Levant and Couchant

Levant and Couchant

Yesterday, De Lima’s lawyers trooped to the Supreme Court in a bid to remove her from her detention in Camp Crame. The charges against her are:
1) allegedly trading in narcotics (http://m.inquirer.net/newsinfo/880834)
2) allegedly receiving payoffs from the drug trade (http://news.abs-cbn.com/news/03/14/17/sc-told-convicts-not-qualified-as-witnesses-vs-de-lima)
These are cases which invoked separate sections of the same law, RA 9165 or the Comprehensive Dangerous Drug Act of 2002. The DOJ charted a course through section 5 where De Lima is explicitly involved in drug trafficking. On the other hand, the OSG used section 26(b) of the same law which saw her as more of a conspirator in this alleged crime. These seemingly conflicted cases and diametrically opposed positions on De Lima’s role in what has become the most dangerous and widespread industry in our country was the rallying point for her lawyers to challenge her indictment.
The legal fortitude of the cases which birthed the long awaited warrant of her arrest stood on the merits of what was filed in the Muntinlupa RTC. This was found to be sufficient in form and content to have her detained and brought to court. Whatever public squabbles and disunity among the ranks of the government’s legal offices and their chief officers should not diminish the weight and validity of their case against De Lima.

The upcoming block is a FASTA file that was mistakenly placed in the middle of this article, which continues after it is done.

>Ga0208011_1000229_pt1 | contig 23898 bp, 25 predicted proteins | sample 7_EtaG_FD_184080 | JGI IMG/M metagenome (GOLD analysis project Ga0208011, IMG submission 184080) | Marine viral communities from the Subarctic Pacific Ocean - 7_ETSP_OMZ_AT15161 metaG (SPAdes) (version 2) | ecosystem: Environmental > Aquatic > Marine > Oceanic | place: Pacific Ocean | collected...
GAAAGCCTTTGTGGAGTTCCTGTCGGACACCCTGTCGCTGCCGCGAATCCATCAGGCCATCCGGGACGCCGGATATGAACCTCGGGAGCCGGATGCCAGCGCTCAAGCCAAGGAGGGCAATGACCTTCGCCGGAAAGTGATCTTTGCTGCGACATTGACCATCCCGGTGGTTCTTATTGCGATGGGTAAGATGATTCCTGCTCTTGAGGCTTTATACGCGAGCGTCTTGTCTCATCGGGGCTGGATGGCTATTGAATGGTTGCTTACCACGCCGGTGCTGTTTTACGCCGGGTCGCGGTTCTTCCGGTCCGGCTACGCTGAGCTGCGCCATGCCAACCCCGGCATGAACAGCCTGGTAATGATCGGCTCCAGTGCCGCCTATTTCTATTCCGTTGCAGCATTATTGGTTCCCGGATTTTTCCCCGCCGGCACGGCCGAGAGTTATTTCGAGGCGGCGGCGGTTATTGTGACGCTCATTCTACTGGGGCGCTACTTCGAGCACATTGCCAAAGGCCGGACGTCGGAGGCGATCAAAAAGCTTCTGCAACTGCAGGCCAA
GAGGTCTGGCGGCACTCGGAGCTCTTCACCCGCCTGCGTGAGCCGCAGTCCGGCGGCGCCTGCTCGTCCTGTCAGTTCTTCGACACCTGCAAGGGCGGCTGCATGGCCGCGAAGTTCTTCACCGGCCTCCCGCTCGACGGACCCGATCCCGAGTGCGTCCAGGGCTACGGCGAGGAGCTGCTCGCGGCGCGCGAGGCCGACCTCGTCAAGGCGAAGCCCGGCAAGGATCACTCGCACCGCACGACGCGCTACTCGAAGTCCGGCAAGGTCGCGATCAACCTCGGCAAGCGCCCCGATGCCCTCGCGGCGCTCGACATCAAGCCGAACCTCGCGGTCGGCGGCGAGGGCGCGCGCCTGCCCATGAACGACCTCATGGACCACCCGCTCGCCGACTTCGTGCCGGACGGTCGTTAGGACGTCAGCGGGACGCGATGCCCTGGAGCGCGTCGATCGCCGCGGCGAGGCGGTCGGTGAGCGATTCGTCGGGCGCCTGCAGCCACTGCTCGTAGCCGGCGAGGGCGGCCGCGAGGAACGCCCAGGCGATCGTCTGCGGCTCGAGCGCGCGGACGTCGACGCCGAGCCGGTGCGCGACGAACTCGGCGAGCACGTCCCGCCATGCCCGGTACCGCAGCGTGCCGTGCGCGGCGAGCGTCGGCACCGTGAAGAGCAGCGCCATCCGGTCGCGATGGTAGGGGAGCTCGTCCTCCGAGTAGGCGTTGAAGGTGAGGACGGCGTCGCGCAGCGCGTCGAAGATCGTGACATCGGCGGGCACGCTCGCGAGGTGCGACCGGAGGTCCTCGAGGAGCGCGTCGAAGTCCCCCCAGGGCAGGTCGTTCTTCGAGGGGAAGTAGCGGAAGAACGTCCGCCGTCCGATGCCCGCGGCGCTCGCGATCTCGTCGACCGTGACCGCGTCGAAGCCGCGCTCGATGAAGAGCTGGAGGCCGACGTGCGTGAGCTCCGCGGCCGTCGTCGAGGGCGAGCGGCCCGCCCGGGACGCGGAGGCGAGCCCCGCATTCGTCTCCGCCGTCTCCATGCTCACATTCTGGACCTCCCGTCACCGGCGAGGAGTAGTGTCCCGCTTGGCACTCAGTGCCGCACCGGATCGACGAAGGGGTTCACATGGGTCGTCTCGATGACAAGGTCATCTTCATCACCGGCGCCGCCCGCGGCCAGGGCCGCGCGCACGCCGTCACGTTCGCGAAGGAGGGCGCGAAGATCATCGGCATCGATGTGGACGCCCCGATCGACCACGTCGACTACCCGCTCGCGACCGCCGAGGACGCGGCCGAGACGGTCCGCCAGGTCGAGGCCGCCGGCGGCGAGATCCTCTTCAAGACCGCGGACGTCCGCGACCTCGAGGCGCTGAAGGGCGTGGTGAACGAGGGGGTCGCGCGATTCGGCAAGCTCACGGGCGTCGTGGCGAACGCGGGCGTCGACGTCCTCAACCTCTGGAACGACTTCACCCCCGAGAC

Once again, the public is being misled by the statements and legalese of De Lima and her lawyers who are posturing in front of an audience. They are pushing and peddling their narrative of political persecution which has no truth in it. These lies are made to confuse the public, specifically the naive but overbearing international human rights and political agencies.
Their agenda is clear. They wish to undermine justice and our judiciary system to set into motion a possible international legal intervention.
This challenge is equally daunting for both sides of this issue. Even if the international community interrupts our national legal processes, it will take years, YEARS, of jail time before this plan gets De Lima out of jail. But, if they, the destabilization movement agents, succeed, the Philippines may lose a continuously progressive Duterte administration in favor of either a Robredo or a Marcos.
The need for vigilance and unity in supporting Duterte and his government has once again become the focus of our national discourse. The constancy with which we fight for our democracy is once again put to the test. Our passions must not wane. Our complacency has once before squandered away a victory of our people’s uprising in EDSA. We cannot repeat this same mistake. Our eyes must be on the prize at all times, steadfast and strong.

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